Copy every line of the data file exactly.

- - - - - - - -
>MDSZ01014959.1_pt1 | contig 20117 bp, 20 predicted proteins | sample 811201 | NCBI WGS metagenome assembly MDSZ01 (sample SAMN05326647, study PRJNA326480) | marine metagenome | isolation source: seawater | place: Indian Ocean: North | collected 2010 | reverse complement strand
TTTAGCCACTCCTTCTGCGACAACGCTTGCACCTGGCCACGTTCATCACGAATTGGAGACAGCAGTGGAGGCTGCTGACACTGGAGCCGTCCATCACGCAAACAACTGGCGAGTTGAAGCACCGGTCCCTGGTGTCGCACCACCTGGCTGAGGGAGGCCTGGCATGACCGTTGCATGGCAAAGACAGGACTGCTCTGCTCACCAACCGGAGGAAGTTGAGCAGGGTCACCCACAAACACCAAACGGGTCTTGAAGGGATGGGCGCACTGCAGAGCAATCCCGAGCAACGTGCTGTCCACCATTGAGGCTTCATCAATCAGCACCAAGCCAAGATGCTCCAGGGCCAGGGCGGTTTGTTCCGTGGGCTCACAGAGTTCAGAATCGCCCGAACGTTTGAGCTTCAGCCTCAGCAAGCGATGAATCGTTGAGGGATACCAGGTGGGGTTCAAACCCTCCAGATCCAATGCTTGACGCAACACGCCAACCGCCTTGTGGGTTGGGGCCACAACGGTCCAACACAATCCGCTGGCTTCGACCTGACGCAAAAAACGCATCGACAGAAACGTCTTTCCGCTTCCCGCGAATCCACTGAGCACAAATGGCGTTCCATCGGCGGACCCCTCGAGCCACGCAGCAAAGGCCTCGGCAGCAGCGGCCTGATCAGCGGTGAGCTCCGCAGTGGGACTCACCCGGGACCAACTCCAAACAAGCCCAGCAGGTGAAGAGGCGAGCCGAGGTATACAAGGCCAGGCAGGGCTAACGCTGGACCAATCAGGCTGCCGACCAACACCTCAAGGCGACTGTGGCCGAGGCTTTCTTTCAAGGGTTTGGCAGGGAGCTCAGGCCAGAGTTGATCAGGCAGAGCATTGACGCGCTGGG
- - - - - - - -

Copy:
>MDSZ01014959.1_pt1 | contig 20117 bp, 20 predicted proteins | sample 811201 | NCBI WGS metagenome assembly MDSZ01 (sample SAMN05326647, study PRJNA326480) | marine metagenome | isolation source: seawater | place: Indian Ocean: North | collected 2010 | reverse complement strand
TTTAGCCACTCCTTCTGCGACAACGCTTGCACCTGGCCACGTTCATCACGAATTGGAGACAGCAGTGGAGGCTGCTGACACTGGAGCCGTCCATCACGCAAACAACTGGCGAGTTGAAGCACCGGTCCCTGGTGTCGCACCACCTGGCTGAGGGAGGCCTGGCATGACCGTTGCATGGCAAAGACAGGACTGCTCTGCTCACCAACCGGAGGAAGTTGAGCAGGGTCACCCACAAACACCAAACGGGTCTTGAAGGGATGGGCGCACTGCAGAGCAATCCCGAGCAACGTGCTGTCCACCATTGAGGCTTCATCAATCAGCACCAAGCCAAGATGCTCCAGGGCCAGGGCGGTTTGTTCCGTGGGCTCACAGAGTTCAGAATCGCCCGAACGTTTGAGCTTCAGCCTCAGCAAGCGATGAATCGTTGAGGGATACCAGGTGGGGTTCAAACCCTCCAGATCCAATGCTTGACGCAACACGCCAACCGCCTTGTGGGTTGGGGCCACAACGGTCCAACACAATCCGCTGGCTTCGACCTGACGCAAAAAACGCATCGACAGAAACGTCTTTCCGCTTCCCGCGAATCCACTGAGCACAAATGGCGTTCCATCGGCGGACCCCTCGAGCCACGCAGCAAAGGCCTCGGCAGCAGCGGCCTGATCAGCGGTGAGCTCCGCAGTGGGACTCACCCGGGACCAACTCCAAACAAGCCCAGCAGGTGAAGAGGCGAGCCGAGGTATACAAGGCCAGGCAGGGCTAACGCTGGACCAATCAGGCTGCCGACCAACACCTCAAGGCGACTGTGGCCGAGGCTTTCTTTCAAGGGTTTGGCAGGGAGCTCAGGCCAGAGTTGATCAGGCAGAGCATTGACGCGCTGGG